By kicking off the film with David's murder, Hitchcock coaxes thrills by encouraging the audience to identify with the killers. Unlike the stage play on which Rope is based, the film does not tantalize viewers with questions about whether Brandon and Phillips have actually committed a murder or are simply delusional. The suspense evolves because we know their actions from the outset. When Rupert grow suspicious by his ex-pupils' behavior, we are apt to feel a bit conflicted, squirming along with Brandon and Phillip even while wanting justice to be done.
If Hitchcock saw the innovative film production as a special challenge, he also must have enjoyed the mischief of making a movie about homosexual characters during Hollywood's censorship era imposed by the Hayes Office. Rope clearly drew inspiration from the 1924 case of Nathan Leopold and Richard Loeb, two wealthy young men in Chicago who murdered a 13-year-old boy for the thrill of it.
Like the real-life Leopold and Loeb, Brandon and Phillip are lovers. Although their relationship is never explicitly stated, it doesn't take much reading between the lines.
While Rope ultimately is weighted down by its experimental nature, high marks go to Dall and Granger for solid performances. Jimmy Stewart, however, is another matter. The actor's folksy, congenial persona makes it tough to accept him as an elitist intellectual who would have inspired Brandon and Phillip to such horrific heights. In the play, Rupert is also homosexual and is an ex-lover of one of the men. Presumably, Stewart declined to lend such shadings to the character. Instead, he turns Rupert Cadell into a quasi-detective and adds to imbuing Rope with a disappointingly conventional final act.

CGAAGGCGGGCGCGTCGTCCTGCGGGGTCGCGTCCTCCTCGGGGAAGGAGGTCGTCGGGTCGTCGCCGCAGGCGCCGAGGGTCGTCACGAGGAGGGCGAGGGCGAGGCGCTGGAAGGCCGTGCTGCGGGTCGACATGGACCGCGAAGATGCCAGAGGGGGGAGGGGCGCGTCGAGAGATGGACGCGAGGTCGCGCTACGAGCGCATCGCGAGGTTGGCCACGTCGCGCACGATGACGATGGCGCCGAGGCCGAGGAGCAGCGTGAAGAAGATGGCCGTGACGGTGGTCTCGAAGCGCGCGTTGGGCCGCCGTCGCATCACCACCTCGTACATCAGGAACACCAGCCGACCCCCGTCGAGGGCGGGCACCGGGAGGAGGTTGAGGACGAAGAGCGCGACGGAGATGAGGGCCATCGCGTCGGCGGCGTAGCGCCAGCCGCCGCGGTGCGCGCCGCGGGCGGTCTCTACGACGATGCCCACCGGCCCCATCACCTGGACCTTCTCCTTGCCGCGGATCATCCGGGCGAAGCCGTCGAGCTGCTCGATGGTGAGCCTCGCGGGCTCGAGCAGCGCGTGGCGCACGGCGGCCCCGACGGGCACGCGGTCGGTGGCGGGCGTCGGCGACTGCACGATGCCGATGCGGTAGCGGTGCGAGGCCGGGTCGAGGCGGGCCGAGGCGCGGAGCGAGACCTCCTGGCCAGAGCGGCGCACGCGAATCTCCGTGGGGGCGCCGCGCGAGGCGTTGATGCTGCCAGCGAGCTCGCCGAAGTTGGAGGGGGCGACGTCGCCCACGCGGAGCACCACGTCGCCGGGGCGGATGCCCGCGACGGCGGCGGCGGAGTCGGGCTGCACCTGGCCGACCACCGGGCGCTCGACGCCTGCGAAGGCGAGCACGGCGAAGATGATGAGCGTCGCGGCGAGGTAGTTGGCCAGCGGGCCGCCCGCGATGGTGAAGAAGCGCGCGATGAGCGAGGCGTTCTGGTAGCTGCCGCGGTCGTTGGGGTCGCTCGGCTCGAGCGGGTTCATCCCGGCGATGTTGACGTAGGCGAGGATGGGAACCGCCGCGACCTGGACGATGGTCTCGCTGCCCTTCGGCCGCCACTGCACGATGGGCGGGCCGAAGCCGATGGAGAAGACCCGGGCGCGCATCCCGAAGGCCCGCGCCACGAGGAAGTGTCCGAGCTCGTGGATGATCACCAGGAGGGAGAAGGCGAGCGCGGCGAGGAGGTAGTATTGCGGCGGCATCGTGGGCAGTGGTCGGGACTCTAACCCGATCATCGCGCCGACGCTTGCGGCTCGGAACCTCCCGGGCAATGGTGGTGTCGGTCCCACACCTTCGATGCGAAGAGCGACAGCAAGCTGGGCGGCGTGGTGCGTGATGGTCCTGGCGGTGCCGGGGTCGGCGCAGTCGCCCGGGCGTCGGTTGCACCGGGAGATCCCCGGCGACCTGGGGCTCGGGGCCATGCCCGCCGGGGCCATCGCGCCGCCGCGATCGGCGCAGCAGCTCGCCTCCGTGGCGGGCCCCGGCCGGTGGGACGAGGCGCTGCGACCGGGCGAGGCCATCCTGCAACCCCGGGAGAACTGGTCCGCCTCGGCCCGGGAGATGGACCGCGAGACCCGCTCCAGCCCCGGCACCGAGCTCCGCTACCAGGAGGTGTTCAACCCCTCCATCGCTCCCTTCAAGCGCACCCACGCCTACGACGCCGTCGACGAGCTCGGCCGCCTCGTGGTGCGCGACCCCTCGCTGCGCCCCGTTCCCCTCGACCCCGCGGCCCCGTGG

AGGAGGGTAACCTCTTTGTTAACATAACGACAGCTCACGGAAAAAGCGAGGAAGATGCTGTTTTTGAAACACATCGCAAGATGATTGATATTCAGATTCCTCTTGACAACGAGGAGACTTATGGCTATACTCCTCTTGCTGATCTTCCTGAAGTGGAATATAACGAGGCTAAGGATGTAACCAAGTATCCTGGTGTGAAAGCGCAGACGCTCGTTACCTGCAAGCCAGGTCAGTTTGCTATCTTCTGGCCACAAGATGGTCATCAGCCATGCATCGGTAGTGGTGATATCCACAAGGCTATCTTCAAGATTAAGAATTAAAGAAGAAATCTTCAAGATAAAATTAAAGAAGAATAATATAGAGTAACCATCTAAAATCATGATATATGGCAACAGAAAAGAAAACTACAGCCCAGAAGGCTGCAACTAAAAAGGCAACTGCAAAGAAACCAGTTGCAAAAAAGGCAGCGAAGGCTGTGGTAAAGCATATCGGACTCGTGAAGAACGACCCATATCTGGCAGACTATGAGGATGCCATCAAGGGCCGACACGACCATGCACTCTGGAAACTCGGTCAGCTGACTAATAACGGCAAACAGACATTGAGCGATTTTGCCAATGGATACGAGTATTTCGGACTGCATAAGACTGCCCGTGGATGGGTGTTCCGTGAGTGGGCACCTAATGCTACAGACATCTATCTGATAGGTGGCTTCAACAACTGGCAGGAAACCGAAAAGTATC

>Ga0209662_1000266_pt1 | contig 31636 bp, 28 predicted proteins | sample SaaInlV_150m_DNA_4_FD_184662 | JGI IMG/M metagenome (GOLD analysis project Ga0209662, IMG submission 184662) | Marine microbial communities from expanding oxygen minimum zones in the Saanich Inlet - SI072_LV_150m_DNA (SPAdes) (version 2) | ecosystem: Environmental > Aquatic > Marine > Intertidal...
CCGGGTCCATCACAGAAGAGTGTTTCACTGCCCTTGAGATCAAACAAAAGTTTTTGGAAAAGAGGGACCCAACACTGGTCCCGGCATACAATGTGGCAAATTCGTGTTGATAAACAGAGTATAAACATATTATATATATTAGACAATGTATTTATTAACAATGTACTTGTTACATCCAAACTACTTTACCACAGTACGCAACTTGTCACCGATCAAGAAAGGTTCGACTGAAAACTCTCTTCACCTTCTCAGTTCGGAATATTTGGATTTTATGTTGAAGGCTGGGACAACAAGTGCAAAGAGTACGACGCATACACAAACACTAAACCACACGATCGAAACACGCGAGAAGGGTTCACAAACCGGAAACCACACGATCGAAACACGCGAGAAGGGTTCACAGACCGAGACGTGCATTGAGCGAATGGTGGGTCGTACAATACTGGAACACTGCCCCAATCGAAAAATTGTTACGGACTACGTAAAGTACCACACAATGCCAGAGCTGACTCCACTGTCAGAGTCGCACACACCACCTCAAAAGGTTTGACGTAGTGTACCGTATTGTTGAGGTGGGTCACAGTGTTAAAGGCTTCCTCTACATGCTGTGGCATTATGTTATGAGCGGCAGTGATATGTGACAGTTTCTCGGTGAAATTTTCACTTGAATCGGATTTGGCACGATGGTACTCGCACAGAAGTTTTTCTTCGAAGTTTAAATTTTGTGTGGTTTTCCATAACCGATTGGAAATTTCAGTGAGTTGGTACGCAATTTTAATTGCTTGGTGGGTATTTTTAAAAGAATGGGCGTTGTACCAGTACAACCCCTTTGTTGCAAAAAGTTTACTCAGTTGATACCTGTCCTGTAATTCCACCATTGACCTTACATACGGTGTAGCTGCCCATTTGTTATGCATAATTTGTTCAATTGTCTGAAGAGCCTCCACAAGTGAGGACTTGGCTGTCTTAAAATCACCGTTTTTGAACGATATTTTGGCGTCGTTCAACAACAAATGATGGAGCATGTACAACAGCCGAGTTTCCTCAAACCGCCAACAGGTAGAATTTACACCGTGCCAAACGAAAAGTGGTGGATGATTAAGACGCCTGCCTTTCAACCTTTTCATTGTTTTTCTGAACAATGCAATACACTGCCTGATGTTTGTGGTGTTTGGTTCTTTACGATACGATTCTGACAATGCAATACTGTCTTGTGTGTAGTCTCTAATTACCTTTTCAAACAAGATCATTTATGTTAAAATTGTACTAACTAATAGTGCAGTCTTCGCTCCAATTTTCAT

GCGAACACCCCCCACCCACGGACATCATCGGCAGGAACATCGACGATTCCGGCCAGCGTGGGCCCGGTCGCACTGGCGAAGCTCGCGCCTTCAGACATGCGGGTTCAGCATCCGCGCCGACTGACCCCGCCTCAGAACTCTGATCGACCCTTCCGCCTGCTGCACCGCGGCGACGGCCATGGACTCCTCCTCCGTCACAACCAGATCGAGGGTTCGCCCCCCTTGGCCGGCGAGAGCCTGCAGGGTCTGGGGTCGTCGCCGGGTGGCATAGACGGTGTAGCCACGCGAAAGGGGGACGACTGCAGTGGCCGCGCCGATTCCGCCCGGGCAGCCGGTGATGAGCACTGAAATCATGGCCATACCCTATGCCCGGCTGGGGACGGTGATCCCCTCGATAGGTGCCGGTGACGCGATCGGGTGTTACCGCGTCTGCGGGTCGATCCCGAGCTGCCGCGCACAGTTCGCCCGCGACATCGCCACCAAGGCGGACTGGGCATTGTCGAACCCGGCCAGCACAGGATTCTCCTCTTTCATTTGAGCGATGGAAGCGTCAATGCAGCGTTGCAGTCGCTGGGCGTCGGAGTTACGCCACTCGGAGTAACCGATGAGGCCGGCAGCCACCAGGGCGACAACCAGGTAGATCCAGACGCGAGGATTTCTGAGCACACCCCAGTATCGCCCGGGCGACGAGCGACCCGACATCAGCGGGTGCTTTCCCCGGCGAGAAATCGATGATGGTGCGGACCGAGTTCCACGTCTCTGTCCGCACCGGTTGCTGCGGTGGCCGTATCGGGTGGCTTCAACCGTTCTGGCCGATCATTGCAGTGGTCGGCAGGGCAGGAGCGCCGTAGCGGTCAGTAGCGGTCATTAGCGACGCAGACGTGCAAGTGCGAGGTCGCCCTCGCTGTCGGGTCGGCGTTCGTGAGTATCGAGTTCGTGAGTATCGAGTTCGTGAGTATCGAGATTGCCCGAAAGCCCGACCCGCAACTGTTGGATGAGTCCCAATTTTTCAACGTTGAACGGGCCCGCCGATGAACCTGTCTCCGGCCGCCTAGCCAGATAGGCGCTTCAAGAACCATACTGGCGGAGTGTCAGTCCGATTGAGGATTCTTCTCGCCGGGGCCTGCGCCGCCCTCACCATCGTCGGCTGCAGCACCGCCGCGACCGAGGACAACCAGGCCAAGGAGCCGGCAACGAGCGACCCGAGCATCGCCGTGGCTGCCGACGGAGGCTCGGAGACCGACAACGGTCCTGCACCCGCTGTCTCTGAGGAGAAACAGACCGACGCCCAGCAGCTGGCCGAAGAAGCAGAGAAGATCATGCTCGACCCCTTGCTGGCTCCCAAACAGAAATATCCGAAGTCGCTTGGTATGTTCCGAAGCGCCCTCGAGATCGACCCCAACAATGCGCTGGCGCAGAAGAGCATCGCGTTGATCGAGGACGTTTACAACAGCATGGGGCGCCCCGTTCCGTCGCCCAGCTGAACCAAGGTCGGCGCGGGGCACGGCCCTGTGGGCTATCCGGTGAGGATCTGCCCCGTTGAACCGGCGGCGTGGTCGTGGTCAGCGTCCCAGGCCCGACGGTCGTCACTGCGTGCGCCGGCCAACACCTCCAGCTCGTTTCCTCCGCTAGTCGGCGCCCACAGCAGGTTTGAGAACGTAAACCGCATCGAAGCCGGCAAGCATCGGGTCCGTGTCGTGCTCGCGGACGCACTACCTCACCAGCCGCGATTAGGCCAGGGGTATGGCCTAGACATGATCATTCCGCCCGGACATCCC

The picture quality, presented in its 1.33:1 aspect ratio, is a noticeable improvement over Rope's previous incarnation on DVD. Even so, problems do exist. The opening titles are a touch grainy (albeit not as pronounced as in the older edition), there is slight aliasing and a smattering of spots are soft -- likely the result of early Technicolor. The bulk of the transfer, however, is very good.
The Dolby Digital 2.0 is standard fare, but certainly adequate for a movie propelled by dialogue. Audio tracks are available in English, Spanish and French, although the disc offers only English subtitles.
Rope Unleashed is the centerpiece bonus. Directed by Laurent Bouzereau, the 32-minute, 30-second featurette boasts interviews with Granger, Pat Hitchcock O'Connell (Hitch's daughter), Rope screenwriter Arthur Laurents and Hume Cronyn, who penned the movie adaptation. The real kick here is Laurents, who grouses about all the creative disagreements he had with Hitchcock.
Other extras include production photographs, theatrical trailer and production notes.
A definite mixed bag, Rope is not quite as compelling as it could be, but neither is it undermined by its curious approach. Its fluidity is both a worthwhile experiment and a failed one – and yet even misguided Hitchcock is consistently interesting.